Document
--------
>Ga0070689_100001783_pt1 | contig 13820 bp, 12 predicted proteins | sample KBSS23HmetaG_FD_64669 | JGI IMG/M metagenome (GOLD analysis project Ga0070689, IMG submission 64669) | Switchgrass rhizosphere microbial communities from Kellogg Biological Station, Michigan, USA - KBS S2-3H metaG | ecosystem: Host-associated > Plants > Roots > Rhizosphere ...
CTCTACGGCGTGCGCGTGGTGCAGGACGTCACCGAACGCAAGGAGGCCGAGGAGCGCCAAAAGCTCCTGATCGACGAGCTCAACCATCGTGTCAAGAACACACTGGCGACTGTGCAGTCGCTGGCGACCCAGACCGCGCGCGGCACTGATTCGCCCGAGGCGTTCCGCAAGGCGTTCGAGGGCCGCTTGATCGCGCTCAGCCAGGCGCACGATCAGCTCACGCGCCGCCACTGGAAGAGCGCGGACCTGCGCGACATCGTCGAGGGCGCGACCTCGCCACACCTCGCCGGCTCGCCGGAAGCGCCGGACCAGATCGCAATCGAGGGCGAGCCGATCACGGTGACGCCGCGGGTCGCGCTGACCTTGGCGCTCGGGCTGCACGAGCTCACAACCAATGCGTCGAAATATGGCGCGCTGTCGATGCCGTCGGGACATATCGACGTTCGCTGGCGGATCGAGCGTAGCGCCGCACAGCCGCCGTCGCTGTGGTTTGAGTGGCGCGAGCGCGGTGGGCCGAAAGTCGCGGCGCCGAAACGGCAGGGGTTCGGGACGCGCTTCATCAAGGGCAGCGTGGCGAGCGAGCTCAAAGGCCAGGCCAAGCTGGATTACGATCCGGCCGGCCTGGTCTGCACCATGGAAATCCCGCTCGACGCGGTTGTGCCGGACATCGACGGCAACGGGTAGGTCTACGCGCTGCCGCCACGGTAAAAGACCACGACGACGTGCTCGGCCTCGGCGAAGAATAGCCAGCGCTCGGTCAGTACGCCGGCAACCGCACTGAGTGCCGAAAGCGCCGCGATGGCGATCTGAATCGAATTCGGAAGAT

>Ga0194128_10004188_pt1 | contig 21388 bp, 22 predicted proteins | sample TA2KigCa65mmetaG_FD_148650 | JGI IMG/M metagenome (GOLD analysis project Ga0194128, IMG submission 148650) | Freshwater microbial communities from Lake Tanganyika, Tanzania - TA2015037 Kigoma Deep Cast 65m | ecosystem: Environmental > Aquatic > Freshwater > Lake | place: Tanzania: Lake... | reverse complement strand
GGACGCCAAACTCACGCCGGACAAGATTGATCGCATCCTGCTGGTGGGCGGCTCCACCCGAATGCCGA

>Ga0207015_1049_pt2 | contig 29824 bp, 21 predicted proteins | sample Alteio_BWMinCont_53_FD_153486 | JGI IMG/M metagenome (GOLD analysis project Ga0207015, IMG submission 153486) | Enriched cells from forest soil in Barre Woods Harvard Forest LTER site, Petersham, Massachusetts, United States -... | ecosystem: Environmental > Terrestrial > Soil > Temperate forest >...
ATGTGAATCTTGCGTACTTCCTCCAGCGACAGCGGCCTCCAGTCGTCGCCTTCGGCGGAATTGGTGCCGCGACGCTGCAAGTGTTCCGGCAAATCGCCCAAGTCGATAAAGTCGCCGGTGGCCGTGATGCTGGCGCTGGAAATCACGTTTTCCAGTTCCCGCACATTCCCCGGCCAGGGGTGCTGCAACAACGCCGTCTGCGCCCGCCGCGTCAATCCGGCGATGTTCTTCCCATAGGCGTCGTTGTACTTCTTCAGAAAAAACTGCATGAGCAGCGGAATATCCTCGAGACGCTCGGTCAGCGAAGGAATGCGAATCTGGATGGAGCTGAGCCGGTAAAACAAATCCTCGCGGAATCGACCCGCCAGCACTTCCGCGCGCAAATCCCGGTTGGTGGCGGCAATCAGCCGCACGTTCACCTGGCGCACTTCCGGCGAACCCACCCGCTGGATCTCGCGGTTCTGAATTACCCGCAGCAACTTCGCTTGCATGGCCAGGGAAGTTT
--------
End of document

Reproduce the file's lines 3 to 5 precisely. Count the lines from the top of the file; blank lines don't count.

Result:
>Ga0194128_10004188_pt1 | contig 21388 bp, 22 predicted proteins | sample TA2KigCa65mmetaG_FD_148650 | JGI IMG/M metagenome (GOLD analysis project Ga0194128, IMG submission 148650) | Freshwater microbial communities from Lake Tanganyika, Tanzania - TA2015037 Kigoma Deep Cast 65m | ecosystem: Environmental > Aquatic > Freshwater > Lake | place: Tanzania: Lake... | reverse complement strand
GGACGCCAAACTCACGCCGGACAAGATTGATCGCATCCTGCTGGTGGGCGGCTCCACCCGAATGCCGA

>Ga0207015_1049_pt2 | contig 29824 bp, 21 predicted proteins | sample Alteio_BWMinCont_53_FD_153486 | JGI IMG/M metagenome (GOLD analysis project Ga0207015, IMG submission 153486) | Enriched cells from forest soil in Barre Woods Harvard Forest LTER site, Petersham, Massachusetts, United States -... | ecosystem: Environmental > Terrestrial > Soil > Temperate forest >...